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Don’t Blame Human Rights Activists for Crimes Against Humanity

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Don’t Blame Human Rights Activists for Crimes Against Humanity

Posted by David Sullivan on July 24, 2008

Don’t Blame Human Rights Activists for Crimes Against Humanity

This weekend, human rights contrarian David Rieff’s op-ed in the LA Times castigated activists for “human rights triumphalism” after the International Criminal Court’s move to indict Sudanese President Omar al-Bashir and argued “it would make more sense to try to restart negotiations in a serious way with Bashir and his government than to indulge in ‘Count of Monte Cristo’-like fantasies of the wicked getting their comeuppance.”

Rieff’s timing could not have been worse: the very next day, Serbia captured indicted war criminal Radovan Karadzic, the man most responsible for the crimes against humanity in Bosnia that Rieff lambasted western governments for failing to stop in his book Slaughterhouse. Someone apparently forgot to tell Karadzic, former Liberian President Charles Taylor, and the late Slobodan Milosevic that The Hague was just a “Count of Monte Cristo”-like fantasy. Humor aside, Rieff’s argument is particularly galling because he directly denigrates the popular mobilization of Americans to stop genocide and crimes against humanity. In this regard Rieff joins former United States Special Envoy for Sudan Andrew Natsios who wrote in Foreign Affairs that “moral outrage is no substitute for practical policies aimed at saving lives and promoting stability.” This is a false choice that is as incorrect as it is condescending.

For all their expertise, Rieff and Natsios come off as more naïve than the average activist in repeatedly arguing that peace and justice are incompatible, despite so much evidence to the contrary. As with the charges against Milosevic in 1999 and Charles Taylor in 2003, the ICC’s move to charge Bashir presents an opportunity for the U.N. Security Council to exert leverage with his government. Article 16 of the Rome Statute (pdf) (the document that governs the ICC) allows the U.N. Security Council to suspend ICC investigations on an annual basis, creating an ongoing point of leverage that can be used to pressure Khartoum not just to sign peace deals, but to implement them.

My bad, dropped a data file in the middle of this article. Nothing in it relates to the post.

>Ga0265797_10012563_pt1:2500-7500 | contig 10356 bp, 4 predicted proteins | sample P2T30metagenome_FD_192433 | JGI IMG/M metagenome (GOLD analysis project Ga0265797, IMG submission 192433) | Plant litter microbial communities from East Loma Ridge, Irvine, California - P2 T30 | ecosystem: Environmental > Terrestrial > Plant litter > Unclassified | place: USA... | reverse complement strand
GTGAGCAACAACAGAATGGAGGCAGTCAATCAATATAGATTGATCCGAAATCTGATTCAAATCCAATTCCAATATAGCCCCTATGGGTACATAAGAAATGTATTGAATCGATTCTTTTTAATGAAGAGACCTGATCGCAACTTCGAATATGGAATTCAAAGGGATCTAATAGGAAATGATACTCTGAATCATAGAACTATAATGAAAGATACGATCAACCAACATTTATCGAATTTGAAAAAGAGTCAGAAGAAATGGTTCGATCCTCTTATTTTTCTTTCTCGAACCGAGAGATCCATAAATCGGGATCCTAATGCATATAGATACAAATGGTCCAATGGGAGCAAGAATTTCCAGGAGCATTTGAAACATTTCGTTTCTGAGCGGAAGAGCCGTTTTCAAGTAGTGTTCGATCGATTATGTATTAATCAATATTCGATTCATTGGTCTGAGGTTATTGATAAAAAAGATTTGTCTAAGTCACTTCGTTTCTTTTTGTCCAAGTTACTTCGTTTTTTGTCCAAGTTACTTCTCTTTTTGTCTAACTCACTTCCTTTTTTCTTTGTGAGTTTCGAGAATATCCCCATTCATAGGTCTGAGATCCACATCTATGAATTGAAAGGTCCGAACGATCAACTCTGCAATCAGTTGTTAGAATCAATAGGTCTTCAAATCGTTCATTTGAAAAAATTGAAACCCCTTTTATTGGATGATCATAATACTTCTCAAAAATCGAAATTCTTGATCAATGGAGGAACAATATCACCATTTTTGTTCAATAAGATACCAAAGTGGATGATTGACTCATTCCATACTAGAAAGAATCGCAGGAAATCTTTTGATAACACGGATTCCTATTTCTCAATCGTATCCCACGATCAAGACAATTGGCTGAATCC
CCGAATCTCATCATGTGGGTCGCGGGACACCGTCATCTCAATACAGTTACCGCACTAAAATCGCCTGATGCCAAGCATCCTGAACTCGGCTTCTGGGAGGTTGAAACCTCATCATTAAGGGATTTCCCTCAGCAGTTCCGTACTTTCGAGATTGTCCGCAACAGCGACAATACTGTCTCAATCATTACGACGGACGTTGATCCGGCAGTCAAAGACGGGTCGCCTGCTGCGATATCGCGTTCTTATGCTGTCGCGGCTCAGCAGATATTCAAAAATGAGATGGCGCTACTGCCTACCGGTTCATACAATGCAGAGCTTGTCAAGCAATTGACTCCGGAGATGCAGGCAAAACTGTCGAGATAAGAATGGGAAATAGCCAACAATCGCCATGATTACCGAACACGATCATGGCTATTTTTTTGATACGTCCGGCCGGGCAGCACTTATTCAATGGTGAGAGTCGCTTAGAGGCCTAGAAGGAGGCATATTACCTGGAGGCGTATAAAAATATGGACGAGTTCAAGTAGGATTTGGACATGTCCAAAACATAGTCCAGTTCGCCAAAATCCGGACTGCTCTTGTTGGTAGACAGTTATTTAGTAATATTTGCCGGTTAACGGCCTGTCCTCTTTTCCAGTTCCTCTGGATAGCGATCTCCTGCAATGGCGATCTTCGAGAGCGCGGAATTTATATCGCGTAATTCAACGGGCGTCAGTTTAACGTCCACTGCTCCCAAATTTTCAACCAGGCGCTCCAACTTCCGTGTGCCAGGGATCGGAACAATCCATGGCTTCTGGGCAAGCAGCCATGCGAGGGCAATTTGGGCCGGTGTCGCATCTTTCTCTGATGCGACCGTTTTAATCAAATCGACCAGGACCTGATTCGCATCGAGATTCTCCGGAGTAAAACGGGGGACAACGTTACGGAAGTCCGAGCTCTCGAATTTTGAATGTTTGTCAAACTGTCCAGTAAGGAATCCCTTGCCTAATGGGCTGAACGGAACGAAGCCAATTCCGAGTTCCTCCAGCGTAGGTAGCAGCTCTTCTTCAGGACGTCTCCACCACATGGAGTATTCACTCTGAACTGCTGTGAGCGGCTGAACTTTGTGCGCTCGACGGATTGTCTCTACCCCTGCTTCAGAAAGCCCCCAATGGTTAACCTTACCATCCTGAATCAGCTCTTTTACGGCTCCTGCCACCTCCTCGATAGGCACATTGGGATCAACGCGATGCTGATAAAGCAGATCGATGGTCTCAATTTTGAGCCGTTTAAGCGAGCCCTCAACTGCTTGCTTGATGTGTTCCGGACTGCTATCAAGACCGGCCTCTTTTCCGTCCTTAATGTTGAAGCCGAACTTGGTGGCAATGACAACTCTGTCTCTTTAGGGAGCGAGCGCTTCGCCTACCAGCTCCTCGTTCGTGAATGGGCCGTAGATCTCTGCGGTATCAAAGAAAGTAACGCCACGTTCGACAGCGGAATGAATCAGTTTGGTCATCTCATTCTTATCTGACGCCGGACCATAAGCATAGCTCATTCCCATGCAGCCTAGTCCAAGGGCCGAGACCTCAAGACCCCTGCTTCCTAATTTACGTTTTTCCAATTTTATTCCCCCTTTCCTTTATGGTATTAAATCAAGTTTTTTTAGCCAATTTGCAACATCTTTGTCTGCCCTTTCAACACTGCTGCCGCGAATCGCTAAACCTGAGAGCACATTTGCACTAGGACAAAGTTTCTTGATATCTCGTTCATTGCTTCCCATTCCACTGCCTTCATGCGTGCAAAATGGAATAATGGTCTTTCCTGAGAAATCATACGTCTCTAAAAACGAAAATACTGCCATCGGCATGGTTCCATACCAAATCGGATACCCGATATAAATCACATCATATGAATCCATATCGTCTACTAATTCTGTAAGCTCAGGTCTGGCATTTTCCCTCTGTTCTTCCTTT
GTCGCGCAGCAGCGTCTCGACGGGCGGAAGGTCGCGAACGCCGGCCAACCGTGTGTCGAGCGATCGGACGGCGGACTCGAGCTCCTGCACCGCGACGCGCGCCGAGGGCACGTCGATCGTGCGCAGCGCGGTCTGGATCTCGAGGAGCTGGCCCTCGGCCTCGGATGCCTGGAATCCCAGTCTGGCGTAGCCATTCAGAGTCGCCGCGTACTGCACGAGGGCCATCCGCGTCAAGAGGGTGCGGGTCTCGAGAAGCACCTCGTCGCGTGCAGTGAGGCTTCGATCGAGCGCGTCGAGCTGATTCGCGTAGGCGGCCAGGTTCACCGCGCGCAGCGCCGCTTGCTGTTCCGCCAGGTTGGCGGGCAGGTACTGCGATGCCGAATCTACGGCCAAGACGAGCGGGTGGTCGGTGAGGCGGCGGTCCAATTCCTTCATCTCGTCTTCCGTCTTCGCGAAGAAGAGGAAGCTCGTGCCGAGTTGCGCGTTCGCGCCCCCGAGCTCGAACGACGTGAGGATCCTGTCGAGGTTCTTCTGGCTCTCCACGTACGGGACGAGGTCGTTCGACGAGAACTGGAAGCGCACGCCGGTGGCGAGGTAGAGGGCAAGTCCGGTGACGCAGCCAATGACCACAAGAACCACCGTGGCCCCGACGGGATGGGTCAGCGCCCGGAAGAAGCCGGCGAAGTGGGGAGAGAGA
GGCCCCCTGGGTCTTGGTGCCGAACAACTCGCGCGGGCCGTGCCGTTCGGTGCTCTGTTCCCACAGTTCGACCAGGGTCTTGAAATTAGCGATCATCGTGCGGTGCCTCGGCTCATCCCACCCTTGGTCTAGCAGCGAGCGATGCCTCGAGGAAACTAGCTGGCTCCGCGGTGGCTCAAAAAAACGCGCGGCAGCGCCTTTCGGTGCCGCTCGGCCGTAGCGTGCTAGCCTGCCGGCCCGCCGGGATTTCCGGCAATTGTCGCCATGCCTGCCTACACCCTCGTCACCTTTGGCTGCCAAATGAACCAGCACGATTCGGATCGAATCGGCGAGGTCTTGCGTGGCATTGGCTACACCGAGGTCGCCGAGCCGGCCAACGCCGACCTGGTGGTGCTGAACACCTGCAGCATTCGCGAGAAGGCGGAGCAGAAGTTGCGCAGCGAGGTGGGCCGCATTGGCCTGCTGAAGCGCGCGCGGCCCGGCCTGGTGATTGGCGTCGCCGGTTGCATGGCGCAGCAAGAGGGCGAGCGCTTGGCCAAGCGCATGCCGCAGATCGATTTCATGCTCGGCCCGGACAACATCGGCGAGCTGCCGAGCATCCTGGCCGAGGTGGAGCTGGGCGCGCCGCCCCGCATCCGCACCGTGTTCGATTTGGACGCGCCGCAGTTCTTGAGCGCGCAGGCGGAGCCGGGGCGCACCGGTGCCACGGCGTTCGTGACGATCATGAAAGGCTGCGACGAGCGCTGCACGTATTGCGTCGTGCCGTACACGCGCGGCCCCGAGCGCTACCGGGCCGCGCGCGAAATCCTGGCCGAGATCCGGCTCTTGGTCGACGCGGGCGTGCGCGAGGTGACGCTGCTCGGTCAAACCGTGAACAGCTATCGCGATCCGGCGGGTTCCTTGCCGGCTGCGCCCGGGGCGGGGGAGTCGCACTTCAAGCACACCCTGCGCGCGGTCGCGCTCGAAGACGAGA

Rieff and Natsios suggest that many Americans, especially those who care about human rights around the world, are incapable of understanding the complexities of foreign policy. In fact, the grassroots efforts to support an effective peacekeeping force in Darfur or to use the Beijing Olympics to press China to move away from unconditional support for Khartoum reflect an understanding of international politics, and how an organized constituency can have the most impact. These groups are tapping into understandable moral outrage to generate the political will necessary to pressure the U.S. government to back up its anti-genocide rhetoric with action. This, contrary to what Reiff and Natsios might think, is a good thing.

Finally, when it comes to the specifics of the situation in Darfur, both Rieff and Natsios are just plain wrong on the facts. Rieff claims the conflict has “morphed into a war of all against all,” a view shared by Natios who has said that the genocide in Darfur is finished. These sentiments may be useful in getting articles published, but they obscure a very simple fact: the fragmentation of rebel groups, growing insecurity for the U.N. and aid agencies, and the killing of U.N. peacekeepers last week are all components of a deliberate effort (pdf) by the Sudanese government to divide and destroy the people of Darfur while maintaining the plausible deniability afforded by the fog of war.


The above report is originally posted as a guest blog on the Wonk Room.